Russell Sherman, Pianist and Educator, Passes Away at 93 on September 30, 2023

Legendary artist and teacher Russell Sherman passed away at age 93 on September 30, 2023 at his home in Lexington, MA. Sherman was born on March 25, 1930 and educated in New York, beginning piano studies at age six. By eleven, Sherman was studying with Eduard Steuermann, a pupil and friend of Ferruccio Busoni and Arnold Schoenberg. Sherman graduated from Columbia University at age nineteen in 1949 with a degree in the humanities, and later studied composition with Erich Itor Kahn.

He joined the faculty of the New England Conservatory in 1967 as the Chair of the Piano Department at the invitation of then-President Gunther Schuller after teaching at Pomona College and the University of Arizona. He quickly found a musical home at NEC, educating countless pianists and musical artists. Schuller noted in a Boston Globe interview that Sherman “is the upholder of the highest standards of artistic integrity, and what it means to be and remain a true, genuine artist, despite the constant temptations of the musical marketplace. He is an eternal thinker and learner, and he is always opening his mind to new things.”

While teaching at NEC, he was a Visiting Professor at Harvard University and Juilliard, and upon his retirement, he remained a Distinguished Artist-in-Residence at New England Conservatory, where he also received an Honorary Doctor of Music degree in 2015.

An eloquent communicator both on and off the concert stage and one of Boston’s musical treasures, Russell Sherman garnered accolades from critics and audiences alike for his grace, imagination, and poetry. As the author of a highly acclaimed 1997 book Piano Pieces (a rhapsodic compilation of vignettes and personal anecdotes from Sherman’s life experiences as a pianist and teacher), Sherman has been praised as both an ingenious virtuoso and an insightful master. The New York Times praised his “incomparable technique, an enormous palette of colors and a bold imagination,” while The Boston Globe heralded his legacy by noting, “some pianists show us how to play, or, more rarely, how to listen. Russell Sherman’s recitals do more — they model a way of living in the presence of art.”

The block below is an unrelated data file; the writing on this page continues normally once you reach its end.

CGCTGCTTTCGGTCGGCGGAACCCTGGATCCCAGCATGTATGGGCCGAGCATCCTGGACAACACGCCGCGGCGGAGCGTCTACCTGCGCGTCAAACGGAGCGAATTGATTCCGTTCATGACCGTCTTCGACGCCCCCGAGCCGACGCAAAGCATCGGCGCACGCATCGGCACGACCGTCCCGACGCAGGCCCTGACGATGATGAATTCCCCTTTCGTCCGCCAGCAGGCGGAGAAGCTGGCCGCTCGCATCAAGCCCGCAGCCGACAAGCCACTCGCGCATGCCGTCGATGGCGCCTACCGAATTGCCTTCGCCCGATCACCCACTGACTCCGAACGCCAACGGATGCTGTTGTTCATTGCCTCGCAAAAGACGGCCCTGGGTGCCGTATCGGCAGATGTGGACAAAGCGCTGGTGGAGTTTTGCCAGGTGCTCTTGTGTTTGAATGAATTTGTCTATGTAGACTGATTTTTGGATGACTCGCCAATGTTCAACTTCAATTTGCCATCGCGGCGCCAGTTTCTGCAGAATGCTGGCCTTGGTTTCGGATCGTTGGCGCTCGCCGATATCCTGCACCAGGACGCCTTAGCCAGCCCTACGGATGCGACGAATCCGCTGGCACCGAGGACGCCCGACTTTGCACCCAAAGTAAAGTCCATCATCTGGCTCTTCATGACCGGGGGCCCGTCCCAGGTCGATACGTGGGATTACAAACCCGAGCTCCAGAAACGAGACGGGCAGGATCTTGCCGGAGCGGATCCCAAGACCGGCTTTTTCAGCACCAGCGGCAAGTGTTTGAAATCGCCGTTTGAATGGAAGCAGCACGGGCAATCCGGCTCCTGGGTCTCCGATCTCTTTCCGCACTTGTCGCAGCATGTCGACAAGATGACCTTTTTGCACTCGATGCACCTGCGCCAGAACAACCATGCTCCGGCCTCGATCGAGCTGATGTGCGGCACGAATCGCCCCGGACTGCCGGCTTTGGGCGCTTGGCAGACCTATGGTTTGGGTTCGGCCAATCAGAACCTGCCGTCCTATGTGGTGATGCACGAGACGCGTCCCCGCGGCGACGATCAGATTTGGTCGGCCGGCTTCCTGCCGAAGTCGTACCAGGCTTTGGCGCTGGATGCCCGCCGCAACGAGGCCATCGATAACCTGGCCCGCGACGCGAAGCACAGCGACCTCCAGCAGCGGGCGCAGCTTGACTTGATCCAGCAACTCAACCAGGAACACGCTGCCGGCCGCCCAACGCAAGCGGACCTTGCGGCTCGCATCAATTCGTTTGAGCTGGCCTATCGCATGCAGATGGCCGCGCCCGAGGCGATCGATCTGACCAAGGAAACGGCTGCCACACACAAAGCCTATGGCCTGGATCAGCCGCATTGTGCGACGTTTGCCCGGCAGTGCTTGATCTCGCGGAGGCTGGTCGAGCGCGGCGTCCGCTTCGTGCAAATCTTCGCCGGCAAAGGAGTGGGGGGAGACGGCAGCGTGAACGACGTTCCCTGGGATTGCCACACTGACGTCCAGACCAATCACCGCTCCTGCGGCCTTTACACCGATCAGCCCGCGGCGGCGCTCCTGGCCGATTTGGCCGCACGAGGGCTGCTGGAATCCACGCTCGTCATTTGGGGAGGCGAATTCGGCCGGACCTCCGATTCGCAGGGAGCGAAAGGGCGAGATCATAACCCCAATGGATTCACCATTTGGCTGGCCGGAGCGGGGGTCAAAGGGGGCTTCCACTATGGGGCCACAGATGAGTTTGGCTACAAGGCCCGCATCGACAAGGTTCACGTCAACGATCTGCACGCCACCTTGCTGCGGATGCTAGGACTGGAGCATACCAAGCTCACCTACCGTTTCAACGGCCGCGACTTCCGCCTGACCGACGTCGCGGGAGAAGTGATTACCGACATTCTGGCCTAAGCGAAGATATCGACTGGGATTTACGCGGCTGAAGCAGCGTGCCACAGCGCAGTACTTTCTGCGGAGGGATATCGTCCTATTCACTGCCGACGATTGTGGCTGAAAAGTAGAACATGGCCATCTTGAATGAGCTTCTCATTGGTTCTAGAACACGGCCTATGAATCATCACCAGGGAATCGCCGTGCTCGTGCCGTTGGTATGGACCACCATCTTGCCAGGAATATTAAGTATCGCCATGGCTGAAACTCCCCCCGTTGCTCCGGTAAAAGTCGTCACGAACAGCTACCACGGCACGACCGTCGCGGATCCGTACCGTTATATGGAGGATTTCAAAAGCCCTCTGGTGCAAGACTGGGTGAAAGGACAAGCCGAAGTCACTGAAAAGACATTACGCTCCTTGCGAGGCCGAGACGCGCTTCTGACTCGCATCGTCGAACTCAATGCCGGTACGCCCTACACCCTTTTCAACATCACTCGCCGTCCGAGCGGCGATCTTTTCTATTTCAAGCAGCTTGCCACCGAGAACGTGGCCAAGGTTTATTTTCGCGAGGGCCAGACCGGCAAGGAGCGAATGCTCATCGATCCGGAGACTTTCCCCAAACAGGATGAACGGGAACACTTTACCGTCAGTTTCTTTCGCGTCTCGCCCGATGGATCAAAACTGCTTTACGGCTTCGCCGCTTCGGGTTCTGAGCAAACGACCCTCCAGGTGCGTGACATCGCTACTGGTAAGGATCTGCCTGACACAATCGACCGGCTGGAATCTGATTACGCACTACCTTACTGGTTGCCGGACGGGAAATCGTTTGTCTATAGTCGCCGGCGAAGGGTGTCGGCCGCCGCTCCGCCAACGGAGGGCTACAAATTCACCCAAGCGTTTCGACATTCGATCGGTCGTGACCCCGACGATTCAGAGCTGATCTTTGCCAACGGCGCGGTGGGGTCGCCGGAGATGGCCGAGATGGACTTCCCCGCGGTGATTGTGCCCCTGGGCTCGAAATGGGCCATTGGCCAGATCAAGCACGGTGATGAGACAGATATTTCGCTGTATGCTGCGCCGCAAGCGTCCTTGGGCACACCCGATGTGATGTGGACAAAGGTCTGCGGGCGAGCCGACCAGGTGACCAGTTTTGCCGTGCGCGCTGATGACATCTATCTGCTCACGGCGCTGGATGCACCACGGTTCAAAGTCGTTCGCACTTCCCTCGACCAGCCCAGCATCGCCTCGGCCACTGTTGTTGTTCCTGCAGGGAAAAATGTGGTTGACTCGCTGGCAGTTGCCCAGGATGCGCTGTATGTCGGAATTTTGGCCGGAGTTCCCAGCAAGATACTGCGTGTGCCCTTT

Throughout his career, Sherman performed with such major orchestras as the Boston Symphony Orchestra, Chicago Symphony Orchestra, Los Angeles Philharmonic, New York Philharmonic, Orchestra of St. Luke’s, Philadelphia Orchestra, and the San Francisco Symphony. In recital, Russell Sherman appeared on Carnegie Hall’s Keyboard Virtuoso Series, California’s Ambassador Foundation Series, the Distinguished Artists Series at New York’s Tisch Center for the Arts at the 92nd Street Y, and the Bank of Boston Celebrity Series, to name a few. 

Sherman, a prolific recording artist, holds the distinction of being the first American pianist to record all of Beethoven’s sonatas and concertos. His repertoire also includes complete works such as Mozart's sonatas, Bach's English Suites, Chopin's Mazurkas, and Schoenberg's piano compositions. Notably, Russell received critical acclaim for his rendition of Liszt's Transcendental Etudes.

Russell Sherman is survived by his family, wife and pianist Wha Kyung Byun, sons Edward and Mark from his earlier marriage, and the many students who carry his legacy.

The New England Conservatory will plan a celebration of life in the next year.